The longest-playing Black professional team in U.S. history, the Indianapolis Clowns began as the Miami Giants and were financed by Johnny Pierce, a Miami, Florida, Black bootlegger and numbers king. The team played around Florida and went on the road, barnstorming up and down the east coast, playing an average of 200 games per year.

Indianapolis Clowns Team, ca. 1940s
Credit: Indiana Historical Society

Syd Pollock, the team’s booking agent, a native of North Tarrytown, New York, took over ownership of the team when Pierce died in 1937. By that time, Pierce had renamed the team the Ethiopian Clowns. As the Clowns’ owner, Pollock mastered the art of promotional hype, mixing sports with comedy. The Clowns have been compared to the Harlem Globetrotters, owned by Pollock’s close associate Abe Saperstein who followed the same model for his teams. Including on-field clowning antics, grass skirts, wigs, clown suits, white face makeup, slap-stick comedy, flashy practice routines and baseball trickery in its repertoire, the Clowns reportedly broke “attendance records from coast to coast” by 1940.

Pollock’s emphasis on entertainment rather than sport and the team’s name brought controversy. Pollock’s use of racial stereotypes to promote the team was degrading. In addition, the team’s Ethiopian label suggested indifference to the embattled nation’s struggle to avoid colonization and its symbol of liberation. To identify a minstrel act baseball team with Ethiopians insulted Blacks everywhere. As a result, the Negro American League (NAL) and the Negro National League (NNL), two of the African American leagues created during the time that the organized, professional sport was segregated, banned their members from playing the Clowns in 1941.

Indianapolis Clowns players Manuel Godines, Reinaldo Verde, and Andres Mesa stand by the team bus, ca. 1940s
Credit: Indiana Historical Society

Pollock and Saperstein formed the Negro Major League, including primarily Midwestern teams, to dodge the ban in 1942. That same year, the Clowns moved from Miami to Cincinnati. Pollock pulled the Clowns from the NML and joined the NAL in 1943 after agreeing to drop the Ethiopian name and the most offensive elements of its showmanship, including playing in whiteface makeup, wearing wigs and grass skirts, and clown suits.

In 1944, the Clowns moved to Indianapolis, though the team maintained its roots in Miami and held its spring trainings there. The team was known as the Cincinnati/Indianapolis Clowns until 1946 when it officially adopted Indianapolis as its home.

With the integration of the white major and minor leagues in 1947, the NAL slimmed down from six active teams to four. In 1951, the Clowns relocated to Buffalo, New York, but continued to operate as the Indianapolis Clowns. The Clowns won the NAL championship (the annual East-West Game) in 1950,1951, 1952, and 1954. From 1950 to 1953, the team resumed barnstorming during the offseason.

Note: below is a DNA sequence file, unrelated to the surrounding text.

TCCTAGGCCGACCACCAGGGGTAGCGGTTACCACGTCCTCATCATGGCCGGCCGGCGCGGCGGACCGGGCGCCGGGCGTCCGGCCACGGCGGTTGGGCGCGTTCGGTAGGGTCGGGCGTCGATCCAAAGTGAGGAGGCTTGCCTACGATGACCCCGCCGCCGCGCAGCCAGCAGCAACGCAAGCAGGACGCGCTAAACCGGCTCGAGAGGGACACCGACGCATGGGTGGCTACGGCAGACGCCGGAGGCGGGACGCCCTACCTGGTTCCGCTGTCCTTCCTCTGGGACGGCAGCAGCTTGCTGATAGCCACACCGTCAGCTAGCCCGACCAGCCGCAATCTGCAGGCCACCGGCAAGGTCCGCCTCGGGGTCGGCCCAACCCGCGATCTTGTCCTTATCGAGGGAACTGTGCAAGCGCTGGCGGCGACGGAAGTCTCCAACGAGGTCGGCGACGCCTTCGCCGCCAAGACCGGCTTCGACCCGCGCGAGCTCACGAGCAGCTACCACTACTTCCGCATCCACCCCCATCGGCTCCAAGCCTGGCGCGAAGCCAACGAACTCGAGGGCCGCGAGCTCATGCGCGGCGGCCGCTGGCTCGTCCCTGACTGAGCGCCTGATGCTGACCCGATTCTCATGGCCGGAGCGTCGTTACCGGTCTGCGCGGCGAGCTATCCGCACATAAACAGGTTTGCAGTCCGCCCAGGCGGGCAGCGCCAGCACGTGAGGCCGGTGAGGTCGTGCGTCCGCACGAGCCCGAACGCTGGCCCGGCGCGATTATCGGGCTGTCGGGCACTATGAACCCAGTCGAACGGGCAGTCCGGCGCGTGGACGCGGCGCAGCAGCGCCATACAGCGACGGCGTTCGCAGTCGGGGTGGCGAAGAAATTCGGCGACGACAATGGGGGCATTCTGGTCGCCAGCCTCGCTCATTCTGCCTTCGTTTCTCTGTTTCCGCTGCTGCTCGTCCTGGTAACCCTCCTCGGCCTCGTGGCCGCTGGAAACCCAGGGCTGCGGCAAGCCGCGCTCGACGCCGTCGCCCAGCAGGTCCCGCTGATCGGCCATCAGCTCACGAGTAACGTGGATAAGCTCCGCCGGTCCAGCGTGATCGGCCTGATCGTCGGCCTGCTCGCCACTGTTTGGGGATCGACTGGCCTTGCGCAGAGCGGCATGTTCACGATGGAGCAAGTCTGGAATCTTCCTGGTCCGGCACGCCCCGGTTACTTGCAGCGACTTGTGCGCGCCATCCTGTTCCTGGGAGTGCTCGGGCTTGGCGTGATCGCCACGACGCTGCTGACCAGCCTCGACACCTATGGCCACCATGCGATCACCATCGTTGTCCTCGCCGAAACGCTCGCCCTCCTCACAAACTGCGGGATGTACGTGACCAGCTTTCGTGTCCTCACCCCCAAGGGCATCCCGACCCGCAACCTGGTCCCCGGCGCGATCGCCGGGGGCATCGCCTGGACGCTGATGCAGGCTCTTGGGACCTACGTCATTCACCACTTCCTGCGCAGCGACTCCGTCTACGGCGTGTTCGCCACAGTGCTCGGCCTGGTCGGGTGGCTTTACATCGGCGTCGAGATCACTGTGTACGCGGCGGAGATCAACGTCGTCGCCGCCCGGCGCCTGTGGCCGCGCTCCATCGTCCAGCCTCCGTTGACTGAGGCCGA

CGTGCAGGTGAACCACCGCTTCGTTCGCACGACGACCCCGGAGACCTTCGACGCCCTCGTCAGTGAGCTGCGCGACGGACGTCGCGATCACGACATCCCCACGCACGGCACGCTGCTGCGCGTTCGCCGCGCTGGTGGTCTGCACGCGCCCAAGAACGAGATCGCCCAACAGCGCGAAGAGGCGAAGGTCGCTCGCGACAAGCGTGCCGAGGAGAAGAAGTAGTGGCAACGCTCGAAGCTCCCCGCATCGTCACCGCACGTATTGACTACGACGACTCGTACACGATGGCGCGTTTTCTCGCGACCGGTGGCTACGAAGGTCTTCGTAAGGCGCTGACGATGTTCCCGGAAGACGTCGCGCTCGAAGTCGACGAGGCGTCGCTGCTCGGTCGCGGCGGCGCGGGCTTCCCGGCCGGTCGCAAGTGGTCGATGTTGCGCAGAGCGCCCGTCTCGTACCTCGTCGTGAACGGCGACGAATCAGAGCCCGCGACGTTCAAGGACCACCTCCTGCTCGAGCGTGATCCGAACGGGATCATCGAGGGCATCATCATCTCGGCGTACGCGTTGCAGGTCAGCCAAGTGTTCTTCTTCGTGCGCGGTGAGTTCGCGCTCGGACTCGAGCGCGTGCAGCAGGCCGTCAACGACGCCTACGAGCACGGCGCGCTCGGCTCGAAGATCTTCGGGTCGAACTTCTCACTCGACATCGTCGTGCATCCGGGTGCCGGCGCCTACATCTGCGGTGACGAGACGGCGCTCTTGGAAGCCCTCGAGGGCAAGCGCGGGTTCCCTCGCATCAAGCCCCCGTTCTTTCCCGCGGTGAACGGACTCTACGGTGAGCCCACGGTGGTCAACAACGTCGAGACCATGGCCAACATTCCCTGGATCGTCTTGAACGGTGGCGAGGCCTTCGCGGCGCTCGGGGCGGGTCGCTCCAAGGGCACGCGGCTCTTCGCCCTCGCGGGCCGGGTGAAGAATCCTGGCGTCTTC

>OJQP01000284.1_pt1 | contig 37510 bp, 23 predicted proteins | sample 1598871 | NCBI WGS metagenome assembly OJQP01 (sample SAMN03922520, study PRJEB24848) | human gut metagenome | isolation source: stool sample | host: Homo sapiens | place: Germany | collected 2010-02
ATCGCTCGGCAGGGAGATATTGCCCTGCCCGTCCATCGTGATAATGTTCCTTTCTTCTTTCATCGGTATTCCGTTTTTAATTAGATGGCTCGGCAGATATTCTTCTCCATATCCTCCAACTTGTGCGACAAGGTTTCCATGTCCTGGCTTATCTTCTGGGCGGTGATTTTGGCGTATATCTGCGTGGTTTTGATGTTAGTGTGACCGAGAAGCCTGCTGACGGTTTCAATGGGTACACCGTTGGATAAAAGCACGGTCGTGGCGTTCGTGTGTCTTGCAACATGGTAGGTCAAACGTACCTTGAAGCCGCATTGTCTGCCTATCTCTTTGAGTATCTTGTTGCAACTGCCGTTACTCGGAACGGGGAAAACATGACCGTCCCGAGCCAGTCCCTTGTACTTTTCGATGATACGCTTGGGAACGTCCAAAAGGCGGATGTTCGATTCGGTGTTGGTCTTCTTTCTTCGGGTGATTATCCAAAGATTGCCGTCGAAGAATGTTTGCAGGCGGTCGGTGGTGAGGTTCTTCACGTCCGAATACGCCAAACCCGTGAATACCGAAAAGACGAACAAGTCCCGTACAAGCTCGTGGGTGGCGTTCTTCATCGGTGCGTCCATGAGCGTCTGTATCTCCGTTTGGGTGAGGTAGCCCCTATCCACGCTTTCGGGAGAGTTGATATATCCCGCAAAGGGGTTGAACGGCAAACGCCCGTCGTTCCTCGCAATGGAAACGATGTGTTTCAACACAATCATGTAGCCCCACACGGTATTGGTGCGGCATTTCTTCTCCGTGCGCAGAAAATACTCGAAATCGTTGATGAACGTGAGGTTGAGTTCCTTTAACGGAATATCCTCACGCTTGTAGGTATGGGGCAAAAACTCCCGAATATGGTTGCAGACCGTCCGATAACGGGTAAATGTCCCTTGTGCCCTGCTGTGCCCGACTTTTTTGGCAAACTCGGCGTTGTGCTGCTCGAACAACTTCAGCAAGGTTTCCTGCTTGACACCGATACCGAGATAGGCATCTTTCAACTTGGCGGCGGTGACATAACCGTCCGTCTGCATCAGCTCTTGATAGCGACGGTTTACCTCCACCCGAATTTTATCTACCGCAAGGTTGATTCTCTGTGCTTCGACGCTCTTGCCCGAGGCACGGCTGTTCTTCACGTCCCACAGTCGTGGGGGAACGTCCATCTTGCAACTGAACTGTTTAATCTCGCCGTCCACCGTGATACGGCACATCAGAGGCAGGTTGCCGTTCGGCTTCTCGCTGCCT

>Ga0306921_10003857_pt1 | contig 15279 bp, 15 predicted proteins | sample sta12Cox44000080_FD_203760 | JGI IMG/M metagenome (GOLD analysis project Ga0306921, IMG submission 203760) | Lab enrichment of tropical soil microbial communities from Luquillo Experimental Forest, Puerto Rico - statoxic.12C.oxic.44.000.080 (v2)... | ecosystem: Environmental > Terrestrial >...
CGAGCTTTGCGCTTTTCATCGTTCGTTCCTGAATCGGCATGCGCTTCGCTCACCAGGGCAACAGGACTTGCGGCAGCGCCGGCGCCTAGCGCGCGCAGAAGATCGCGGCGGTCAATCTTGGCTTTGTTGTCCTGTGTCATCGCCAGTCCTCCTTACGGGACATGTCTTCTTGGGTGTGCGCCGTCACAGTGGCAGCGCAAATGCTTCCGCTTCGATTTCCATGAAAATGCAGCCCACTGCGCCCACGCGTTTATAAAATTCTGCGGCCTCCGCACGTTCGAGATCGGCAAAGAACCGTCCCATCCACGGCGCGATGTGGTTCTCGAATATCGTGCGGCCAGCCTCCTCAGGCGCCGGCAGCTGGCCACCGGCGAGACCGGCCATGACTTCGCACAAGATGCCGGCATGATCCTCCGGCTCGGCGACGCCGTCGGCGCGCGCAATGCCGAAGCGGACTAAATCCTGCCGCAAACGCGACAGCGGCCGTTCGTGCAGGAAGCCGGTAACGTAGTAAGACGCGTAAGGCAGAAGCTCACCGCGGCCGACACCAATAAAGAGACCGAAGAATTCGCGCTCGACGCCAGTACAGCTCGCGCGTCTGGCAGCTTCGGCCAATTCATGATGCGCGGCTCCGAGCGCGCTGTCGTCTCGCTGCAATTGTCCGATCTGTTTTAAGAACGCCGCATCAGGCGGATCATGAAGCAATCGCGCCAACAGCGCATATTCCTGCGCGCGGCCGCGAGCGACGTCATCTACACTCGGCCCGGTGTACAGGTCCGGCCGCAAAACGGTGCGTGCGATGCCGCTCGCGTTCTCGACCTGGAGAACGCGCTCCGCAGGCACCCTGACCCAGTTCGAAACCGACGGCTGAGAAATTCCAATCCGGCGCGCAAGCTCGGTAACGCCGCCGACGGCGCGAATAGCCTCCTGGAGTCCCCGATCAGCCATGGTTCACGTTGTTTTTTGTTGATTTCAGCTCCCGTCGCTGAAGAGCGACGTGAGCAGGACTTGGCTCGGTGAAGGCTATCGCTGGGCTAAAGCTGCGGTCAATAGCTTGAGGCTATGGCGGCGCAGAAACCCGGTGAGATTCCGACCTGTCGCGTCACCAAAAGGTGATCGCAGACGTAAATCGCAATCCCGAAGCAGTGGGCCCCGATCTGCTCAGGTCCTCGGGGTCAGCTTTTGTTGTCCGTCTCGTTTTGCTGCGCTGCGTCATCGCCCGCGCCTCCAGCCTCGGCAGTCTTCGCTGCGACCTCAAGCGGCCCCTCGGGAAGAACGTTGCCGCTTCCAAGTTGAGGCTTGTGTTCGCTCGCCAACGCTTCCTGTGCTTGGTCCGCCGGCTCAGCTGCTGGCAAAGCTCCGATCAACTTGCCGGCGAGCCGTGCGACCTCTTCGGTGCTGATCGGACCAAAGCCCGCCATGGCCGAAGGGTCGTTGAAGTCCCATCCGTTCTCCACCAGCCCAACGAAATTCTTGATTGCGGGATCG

Pollock is credited with signing the then unknown 17-year-old Hank Aaron to his first professional baseball contract with the Indianapolis Clowns in 1952, while the team was in Buffalo. Pollock sold Aaron’s contract to the Boston Braves for $10,000 in late 1953. Though Aaron only stayed with the Indianapolis Clowns for three months, his presence legitimized the team as professional players rather than entertainers.

Toni Stone, ca. 1950s
Credit: Toni Stone family, Negro Leagues Baseball Museum Archives

As Negro League baseball declined, the Clowns again resorted to clowning and novelty acts to draw crowds, despite their negative connotations. After Aaron’s departure in 1953, the Indianapolis Clowns became the first to sign a female player, Marcenia Lyle “Toni” Stone. After the team sold her contract to the Kansas City Monarchs in 1954, it immediately signed two more women, Connie Morgan and Mamie “Peanut” Johnson.

The Indianapolis Clowns’ 12-year membership in the NAL ended in 1954, which contributed to the demise of the entire league the following year. At this point, the team returned to Indianapolis from Buffalo and resumed barnstorming.

Richard King ("King Tut"), manager Oscar Charleston, and Connie Morgan, ca. 1950s
Credit: Negro Leagues Baseball Museum

The Clowns were the last of the Negro league teams still playing baseball by the mid-1960s. Attempts to maintain its dwindling fan base included signing the 60-ish Satchel Paige to play for $1,000 per month in 1967, integrating the team with its first white player in 1968, and more slapstick comedy antics. The team also hired former Chicago model Nancy Miller as an umpire during the 1971 and 1972 seasons to boost attendance.

The 1976 film The Bingo Long Traveling All-Stars & Motor Kings is loosely based on the barnstorming days of the Indianapolis Clowns.

The team finally disbanded in 1989.

Revised September 2022

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